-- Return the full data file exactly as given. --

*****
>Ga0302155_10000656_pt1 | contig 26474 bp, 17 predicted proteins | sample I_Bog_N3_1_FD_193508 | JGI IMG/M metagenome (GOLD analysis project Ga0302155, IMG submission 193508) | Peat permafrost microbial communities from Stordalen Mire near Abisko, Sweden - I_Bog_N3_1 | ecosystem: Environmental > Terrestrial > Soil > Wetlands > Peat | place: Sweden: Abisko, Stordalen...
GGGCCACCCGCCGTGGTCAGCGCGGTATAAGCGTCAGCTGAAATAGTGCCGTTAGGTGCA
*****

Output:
>Ga0302155_10000656_pt1 | contig 26474 bp, 17 predicted proteins | sample I_Bog_N3_1_FD_193508 | JGI IMG/M metagenome (GOLD analysis project Ga0302155, IMG submission 193508) | Peat permafrost microbial communities from Stordalen Mire near Abisko, Sweden - I_Bog_N3_1 | ecosystem: Environmental > Terrestrial > Soil > Wetlands > Peat | place: Sweden: Abisko, Stordalen...
GGGCCACCCGCCGTGGTCAGCGCGGTATAAGCGTCAGCTGAAATAGTGCCGTTAGGTGCA